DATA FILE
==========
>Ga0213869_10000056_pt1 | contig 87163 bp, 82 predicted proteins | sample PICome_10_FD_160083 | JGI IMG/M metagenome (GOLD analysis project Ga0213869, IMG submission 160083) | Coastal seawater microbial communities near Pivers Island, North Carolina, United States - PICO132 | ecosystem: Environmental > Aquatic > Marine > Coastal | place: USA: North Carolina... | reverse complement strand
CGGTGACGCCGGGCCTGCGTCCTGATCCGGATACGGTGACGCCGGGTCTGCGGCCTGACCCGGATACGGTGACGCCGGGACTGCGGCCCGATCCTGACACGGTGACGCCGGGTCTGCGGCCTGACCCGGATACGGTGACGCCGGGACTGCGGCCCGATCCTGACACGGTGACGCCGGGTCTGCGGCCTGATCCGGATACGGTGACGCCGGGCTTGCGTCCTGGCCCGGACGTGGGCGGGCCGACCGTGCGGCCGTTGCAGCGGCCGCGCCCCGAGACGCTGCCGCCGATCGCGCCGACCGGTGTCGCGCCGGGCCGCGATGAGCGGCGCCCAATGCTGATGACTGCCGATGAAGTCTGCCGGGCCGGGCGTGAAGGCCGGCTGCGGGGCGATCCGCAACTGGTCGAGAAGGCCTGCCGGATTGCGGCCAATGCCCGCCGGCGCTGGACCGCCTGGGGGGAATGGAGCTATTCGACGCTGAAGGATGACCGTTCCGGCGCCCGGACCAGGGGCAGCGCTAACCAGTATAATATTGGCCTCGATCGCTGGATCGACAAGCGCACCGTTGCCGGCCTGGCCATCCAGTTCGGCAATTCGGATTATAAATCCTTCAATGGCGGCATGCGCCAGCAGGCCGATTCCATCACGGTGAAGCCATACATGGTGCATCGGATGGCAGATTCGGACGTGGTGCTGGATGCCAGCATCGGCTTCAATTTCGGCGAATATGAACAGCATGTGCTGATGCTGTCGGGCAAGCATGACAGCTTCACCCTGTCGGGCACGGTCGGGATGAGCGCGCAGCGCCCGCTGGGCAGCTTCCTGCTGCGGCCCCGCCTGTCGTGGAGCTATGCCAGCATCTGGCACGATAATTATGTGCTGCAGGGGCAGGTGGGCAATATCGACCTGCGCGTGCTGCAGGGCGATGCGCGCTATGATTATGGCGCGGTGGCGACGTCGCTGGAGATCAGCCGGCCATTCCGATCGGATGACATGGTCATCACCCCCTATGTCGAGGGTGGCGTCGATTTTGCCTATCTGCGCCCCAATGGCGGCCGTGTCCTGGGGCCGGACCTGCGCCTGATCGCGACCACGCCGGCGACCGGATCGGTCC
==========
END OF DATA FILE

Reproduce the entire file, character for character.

>Ga0213869_10000056_pt1 | contig 87163 bp, 82 predicted proteins | sample PICome_10_FD_160083 | JGI IMG/M metagenome (GOLD analysis project Ga0213869, IMG submission 160083) | Coastal seawater microbial communities near Pivers Island, North Carolina, United States - PICO132 | ecosystem: Environmental > Aquatic > Marine > Coastal | place: USA: North Carolina... | reverse complement strand
CGGTGACGCCGGGCCTGCGTCCTGATCCGGATACGGTGACGCCGGGTCTGCGGCCTGACCCGGATACGGTGACGCCGGGACTGCGGCCCGATCCTGACACGGTGACGCCGGGTCTGCGGCCTGACCCGGATACGGTGACGCCGGGACTGCGGCCCGATCCTGACACGGTGACGCCGGGTCTGCGGCCTGATCCGGATACGGTGACGCCGGGCTTGCGTCCTGGCCCGGACGTGGGCGGGCCGACCGTGCGGCCGTTGCAGCGGCCGCGCCCCGAGACGCTGCCGCCGATCGCGCCGACCGGTGTCGCGCCGGGCCGCGATGAGCGGCGCCCAATGCTGATGACTGCCGATGAAGTCTGCCGGGCCGGGCGTGAAGGCCGGCTGCGGGGCGATCCGCAACTGGTCGAGAAGGCCTGCCGGATTGCGGCCAATGCCCGCCGGCGCTGGACCGCCTGGGGGGAATGGAGCTATTCGACGCTGAAGGATGACCGTTCCGGCGCCCGGACCAGGGGCAGCGCTAACCAGTATAATATTGGCCTCGATCGCTGGATCGACAAGCGCACCGTTGCCGGCCTGGCCATCCAGTTCGGCAATTCGGATTATAAATCCTTCAATGGCGGCATGCGCCAGCAGGCCGATTCCATCACGGTGAAGCCATACATGGTGCATCGGATGGCAGATTCGGACGTGGTGCTGGATGCCAGCATCGGCTTCAATTTCGGCGAATATGAACAGCATGTGCTGATGCTGTCGGGCAAGCATGACAGCTTCACCCTGTCGGGCACGGTCGGGATGAGCGCGCAGCGCCCGCTGGGCAGCTTCCTGCTGCGGCCCCGCCTGTCGTGGAGCTATGCCAGCATCTGGCACGATAATTATGTGCTGCAGGGGCAGGTGGGCAATATCGACCTGCGCGTGCTGCAGGGCGATGCGCGCTATGATTATGGCGCGGTGGCGACGTCGCTGGAGATCAGCCGGCCATTCCGATCGGATGACATGGTCATCACCCCCTATGTCGAGGGTGGCGTCGATTTTGCCTATCTGCGCCCCAATGGCGGCCGTGTCCTGGGGCCGGACCTGCGCCTGATCGCGACCACGCCGGCGACCGGATCGGTCC